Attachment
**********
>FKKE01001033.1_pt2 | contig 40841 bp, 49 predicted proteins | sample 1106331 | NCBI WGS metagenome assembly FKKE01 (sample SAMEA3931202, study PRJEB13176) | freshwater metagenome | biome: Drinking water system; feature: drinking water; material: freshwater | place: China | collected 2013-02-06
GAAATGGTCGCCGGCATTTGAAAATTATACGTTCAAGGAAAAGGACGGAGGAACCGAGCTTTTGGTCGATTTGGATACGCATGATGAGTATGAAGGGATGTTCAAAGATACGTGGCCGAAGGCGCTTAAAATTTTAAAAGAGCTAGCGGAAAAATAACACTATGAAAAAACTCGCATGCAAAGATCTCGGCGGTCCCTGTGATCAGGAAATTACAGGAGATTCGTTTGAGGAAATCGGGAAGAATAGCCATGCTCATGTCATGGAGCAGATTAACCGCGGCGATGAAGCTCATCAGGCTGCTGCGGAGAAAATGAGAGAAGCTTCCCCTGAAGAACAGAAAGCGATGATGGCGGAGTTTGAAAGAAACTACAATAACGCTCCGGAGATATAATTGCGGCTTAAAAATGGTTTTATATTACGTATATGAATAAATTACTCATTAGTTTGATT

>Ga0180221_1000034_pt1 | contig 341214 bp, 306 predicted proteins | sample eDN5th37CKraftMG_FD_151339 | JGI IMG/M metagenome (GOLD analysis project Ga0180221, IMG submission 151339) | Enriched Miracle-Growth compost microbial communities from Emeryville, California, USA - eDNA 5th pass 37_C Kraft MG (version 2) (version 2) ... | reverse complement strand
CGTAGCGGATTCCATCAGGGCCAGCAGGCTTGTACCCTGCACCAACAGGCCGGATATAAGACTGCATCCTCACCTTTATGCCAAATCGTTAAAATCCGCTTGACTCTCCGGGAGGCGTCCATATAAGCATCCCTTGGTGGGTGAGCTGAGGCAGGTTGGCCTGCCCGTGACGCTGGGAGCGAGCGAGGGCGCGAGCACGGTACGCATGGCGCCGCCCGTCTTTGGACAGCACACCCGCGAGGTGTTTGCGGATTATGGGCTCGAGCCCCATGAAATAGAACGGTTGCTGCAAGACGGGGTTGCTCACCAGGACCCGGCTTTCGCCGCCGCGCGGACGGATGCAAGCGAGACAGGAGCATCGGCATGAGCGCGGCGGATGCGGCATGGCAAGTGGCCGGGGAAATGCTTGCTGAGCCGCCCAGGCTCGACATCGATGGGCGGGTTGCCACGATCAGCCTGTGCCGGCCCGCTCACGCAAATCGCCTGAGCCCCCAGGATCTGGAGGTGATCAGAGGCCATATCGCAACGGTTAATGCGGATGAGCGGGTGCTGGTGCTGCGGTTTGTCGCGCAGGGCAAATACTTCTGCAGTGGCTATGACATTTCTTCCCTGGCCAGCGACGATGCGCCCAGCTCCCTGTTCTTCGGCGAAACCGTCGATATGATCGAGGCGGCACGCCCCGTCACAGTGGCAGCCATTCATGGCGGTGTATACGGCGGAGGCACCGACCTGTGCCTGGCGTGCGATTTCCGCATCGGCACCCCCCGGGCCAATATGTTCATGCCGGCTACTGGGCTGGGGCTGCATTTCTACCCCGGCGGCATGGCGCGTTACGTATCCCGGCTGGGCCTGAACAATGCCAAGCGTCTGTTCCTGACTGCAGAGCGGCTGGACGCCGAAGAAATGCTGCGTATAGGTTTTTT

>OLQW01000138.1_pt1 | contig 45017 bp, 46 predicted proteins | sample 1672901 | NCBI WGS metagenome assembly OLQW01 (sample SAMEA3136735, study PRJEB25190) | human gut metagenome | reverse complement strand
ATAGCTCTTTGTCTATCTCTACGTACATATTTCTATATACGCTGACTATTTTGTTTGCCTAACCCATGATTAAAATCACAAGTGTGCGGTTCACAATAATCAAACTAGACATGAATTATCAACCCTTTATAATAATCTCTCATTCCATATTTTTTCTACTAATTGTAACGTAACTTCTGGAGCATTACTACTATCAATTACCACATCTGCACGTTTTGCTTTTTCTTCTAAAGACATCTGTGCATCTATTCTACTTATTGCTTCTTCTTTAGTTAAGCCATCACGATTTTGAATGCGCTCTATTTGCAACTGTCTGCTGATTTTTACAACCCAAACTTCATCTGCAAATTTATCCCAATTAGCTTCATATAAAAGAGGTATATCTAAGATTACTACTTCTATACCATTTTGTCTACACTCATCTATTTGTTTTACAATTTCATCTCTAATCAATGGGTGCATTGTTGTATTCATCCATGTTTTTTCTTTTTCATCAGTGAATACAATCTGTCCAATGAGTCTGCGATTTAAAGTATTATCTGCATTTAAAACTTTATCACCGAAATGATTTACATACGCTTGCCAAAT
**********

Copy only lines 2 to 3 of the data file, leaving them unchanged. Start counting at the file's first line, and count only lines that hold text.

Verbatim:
GAAATGGTCGCCGGCATTTGAAAATTATACGTTCAAGGAAAAGGACGGAGGAACCGAGCTTTTGGTCGATTTGGATACGCATGATGAGTATGAAGGGATGTTCAAAGATACGTGGCCGAAGGCGCTTAAAATTTTAAAAGAGCTAGCGGAAAAATAACACTATGAAAAAACTCGCATGCAAAGATCTCGGCGGTCCCTGTGATCAGGAAATTACAGGAGATTCGTTTGAGGAAATCGGGAAGAATAGCCATGCTCATGTCATGGAGCAGATTAACCGCGGCGATGAAGCTCATCAGGCTGCTGCGGAGAAAATGAGAGAAGCTTCCCCTGAAGAACAGAAAGCGATGATGGCGGAGTTTGAAAGAAACTACAATAACGCTCCGGAGATATAATTGCGGCTTAAAAATGGTTTTATATTACGTATATGAATAAATTACTCATTAGTTTGATT

>Ga0180221_1000034_pt1 | contig 341214 bp, 306 predicted proteins | sample eDN5th37CKraftMG_FD_151339 | JGI IMG/M metagenome (GOLD analysis project Ga0180221, IMG submission 151339) | Enriched Miracle-Growth compost microbial communities from Emeryville, California, USA - eDNA 5th pass 37_C Kraft MG (version 2) (version 2) ... | reverse complement strand